For purposes of clarity, the Director of Public Health advised that the KPIs referenced in Table 1 related to the Fingertips Public Health Outcomes Framework (link to the website) which involved longer term and national issues.
The Director of Public Health emphasised that there were many positive achievements during the past five years, including the introduction of Talk Community and enhanced partnership working.
The Chairperson commented on the need for an outcomes framework that worked alongside the timescale of the strategy.
7. The Chairperson said that it would be helpful to map the relationships between the different strategies and plans maintained by the system partners, strategies should avoid objectives for which the owner did not have any levers, and there was a need to enable people to ensure that there was ongoing resilience.
The Director of Public Health confirmed that strategies were being mapped, the current focus was on overarching outcomes, and the next phase would consider evidence and examine good practice.
8. A committee member suggested that a further report on progress be provided in three months.
9. The Vice-Chairperson noted that Appendix 2 - ‘A summary of areas of concern informed by Public Health Outcomes Framework’ (agenda page 52) provided the ‘Herefordshire picture’ for problem areas but suggested that an additional column was needed to identify relevant targets.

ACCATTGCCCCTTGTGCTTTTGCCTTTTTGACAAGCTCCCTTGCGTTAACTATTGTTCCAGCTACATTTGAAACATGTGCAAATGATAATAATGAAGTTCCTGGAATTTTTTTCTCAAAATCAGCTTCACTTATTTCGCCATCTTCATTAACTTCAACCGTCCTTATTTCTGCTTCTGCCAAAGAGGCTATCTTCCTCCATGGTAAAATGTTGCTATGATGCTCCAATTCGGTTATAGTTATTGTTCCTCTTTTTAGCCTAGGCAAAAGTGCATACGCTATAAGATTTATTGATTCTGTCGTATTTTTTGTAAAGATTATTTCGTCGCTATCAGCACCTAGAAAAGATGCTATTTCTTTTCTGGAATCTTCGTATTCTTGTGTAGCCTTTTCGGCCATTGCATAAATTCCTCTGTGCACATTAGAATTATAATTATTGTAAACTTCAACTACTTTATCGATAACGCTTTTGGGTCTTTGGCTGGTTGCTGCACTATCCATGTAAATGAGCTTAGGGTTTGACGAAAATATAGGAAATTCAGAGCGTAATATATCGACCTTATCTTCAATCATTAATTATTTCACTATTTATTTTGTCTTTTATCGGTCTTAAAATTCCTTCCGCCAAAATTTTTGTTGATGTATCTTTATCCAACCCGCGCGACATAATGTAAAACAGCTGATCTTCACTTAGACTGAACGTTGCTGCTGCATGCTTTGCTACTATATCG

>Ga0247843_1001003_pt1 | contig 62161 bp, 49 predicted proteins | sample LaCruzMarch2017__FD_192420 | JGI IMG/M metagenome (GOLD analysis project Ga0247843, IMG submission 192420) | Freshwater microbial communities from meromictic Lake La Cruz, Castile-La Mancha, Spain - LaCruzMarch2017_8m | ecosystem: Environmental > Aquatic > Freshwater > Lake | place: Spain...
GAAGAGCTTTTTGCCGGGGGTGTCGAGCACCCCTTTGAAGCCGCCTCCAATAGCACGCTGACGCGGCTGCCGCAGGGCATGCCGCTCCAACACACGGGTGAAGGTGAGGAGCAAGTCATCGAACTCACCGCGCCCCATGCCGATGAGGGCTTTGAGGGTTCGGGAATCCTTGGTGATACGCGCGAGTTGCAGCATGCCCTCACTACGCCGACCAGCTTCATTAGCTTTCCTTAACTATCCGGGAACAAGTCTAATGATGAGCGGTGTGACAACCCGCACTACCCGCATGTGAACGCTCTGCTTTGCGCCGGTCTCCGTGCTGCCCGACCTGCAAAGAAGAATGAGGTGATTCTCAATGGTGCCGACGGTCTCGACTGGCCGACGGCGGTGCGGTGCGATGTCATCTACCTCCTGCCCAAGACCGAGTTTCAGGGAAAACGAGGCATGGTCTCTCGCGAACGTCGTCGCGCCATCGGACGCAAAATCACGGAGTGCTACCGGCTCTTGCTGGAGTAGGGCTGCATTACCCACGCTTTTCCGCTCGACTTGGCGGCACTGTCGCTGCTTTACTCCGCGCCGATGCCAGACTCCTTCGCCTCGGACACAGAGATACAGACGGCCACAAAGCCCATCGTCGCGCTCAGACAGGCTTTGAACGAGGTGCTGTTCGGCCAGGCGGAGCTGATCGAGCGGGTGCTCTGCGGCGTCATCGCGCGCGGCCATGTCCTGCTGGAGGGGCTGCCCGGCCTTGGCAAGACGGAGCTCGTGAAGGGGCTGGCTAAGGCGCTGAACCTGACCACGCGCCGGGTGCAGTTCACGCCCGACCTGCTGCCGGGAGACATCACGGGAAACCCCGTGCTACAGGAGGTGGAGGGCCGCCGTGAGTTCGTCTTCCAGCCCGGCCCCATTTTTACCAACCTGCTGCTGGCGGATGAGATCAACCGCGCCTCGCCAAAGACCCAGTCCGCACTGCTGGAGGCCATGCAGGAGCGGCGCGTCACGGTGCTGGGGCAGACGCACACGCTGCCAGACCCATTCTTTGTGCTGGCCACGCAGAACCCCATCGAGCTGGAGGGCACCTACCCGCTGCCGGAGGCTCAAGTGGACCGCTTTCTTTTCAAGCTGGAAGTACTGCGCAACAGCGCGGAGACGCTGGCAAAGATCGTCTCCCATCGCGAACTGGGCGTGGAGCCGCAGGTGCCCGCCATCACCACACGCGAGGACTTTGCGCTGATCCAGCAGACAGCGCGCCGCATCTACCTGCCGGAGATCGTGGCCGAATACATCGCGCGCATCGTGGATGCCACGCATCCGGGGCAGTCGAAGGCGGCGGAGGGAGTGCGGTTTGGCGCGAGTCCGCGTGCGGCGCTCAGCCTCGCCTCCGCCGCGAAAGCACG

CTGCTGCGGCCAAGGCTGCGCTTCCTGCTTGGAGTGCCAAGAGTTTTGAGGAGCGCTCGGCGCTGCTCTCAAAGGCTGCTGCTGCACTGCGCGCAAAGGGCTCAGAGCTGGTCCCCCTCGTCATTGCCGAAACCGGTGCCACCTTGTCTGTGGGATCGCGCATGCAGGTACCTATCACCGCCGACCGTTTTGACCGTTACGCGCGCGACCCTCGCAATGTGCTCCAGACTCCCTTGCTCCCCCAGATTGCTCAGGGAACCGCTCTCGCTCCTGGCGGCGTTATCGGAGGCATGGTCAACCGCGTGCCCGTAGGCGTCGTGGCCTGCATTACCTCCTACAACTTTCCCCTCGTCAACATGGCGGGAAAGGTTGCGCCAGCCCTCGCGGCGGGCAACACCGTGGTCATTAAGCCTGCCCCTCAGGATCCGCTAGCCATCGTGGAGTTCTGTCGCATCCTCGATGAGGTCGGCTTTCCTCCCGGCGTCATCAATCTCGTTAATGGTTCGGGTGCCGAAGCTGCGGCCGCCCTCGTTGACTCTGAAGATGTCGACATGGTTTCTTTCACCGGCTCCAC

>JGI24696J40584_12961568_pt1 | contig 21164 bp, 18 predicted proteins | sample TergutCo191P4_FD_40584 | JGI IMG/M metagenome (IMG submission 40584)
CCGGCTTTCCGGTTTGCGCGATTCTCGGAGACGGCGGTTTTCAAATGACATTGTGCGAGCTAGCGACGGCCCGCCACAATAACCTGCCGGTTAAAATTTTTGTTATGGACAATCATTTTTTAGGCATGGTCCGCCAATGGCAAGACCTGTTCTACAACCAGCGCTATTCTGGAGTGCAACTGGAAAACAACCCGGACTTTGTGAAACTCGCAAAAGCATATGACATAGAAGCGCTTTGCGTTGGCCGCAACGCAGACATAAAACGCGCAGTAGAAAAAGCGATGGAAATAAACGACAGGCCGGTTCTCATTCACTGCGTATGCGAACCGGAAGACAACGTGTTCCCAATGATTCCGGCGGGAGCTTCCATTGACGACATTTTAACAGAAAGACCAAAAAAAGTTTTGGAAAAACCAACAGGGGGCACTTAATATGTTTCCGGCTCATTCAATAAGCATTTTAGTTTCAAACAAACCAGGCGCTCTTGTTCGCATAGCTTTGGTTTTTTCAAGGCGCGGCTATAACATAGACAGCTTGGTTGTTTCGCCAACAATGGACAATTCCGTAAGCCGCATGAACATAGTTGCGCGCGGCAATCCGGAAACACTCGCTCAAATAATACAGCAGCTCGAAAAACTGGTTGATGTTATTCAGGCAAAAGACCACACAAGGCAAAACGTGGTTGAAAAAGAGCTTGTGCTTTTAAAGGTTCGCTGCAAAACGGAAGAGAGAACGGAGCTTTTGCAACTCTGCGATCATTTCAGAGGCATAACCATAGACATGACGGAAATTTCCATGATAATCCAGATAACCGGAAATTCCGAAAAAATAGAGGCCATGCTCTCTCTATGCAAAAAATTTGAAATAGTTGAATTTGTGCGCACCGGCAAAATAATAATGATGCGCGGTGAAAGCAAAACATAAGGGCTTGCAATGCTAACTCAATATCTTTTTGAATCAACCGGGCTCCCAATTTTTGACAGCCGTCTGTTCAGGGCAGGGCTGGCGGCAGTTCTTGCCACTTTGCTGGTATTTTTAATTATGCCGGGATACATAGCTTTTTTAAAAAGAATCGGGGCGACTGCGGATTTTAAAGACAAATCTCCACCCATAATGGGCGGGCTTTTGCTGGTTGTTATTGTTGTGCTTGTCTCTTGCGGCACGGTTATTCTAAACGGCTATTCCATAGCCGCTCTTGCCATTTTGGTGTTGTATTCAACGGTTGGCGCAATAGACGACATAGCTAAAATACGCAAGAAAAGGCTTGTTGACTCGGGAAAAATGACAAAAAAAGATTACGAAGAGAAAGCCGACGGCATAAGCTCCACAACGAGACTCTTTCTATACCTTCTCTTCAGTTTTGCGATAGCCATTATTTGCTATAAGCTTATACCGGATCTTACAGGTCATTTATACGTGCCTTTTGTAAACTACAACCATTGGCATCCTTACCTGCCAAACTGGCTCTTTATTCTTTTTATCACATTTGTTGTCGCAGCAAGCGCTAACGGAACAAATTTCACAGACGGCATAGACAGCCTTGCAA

The Executive Director of Strategy and Integration commented on the opportunity to reduce smoking prevalence.
The Director of Public Health advised that the problem areas were being considered and commented on the difficulty to quantify some targets / ambitions.
With attention drawn to the problem area heading ‘climate change’, the Chairperson noted that the potential public health impact was specifically in relation to air quality.
10. A committee member said that it would be useful to reference relevant national averages, strategies and data needed to be rigorous and clear to ensure appropriate measurement in future years, and the online survey was welcomed but questions needed to be probing and detailed to make it worthwhile.
The Director of Public Health advised that, in addition to the online survey, there had been engagement with the Community Partnership and workshops were being conducted to obtain qualitative feedback. Supported by epidemiology, the consultation data would be used to inform prioritisation by the Health and Wellbeing Board.
It was noted that it was often difficult to obtain responses from people disproportionately affected by health inequalities.
The Executive Director of Strategy and Integration advised that more outreach work was being undertaken in communities and intelligence was also being provided by the voluntary and community sector, GP practices, Healthwatch, social care providers, schools, and others.
11. In response to questions from a member in attendance, the Director of Public Health advised that a simplified version of the survey was available, a county-wide approach was being taken to the workshops, and engagement through food banks could be considered.
12. The Managing Director of Wye Valley NHS Trust made a number of points, including: it would be helpful to include regional and national benchmarks in Appendix 2; a preference was expressed for focus a smaller number of priorities; in view of the limited resources available, existing structures would need to be used for the oversight of the delivery plans; and a healthy population should be one of the priorities of the emerging Big Economic Plan.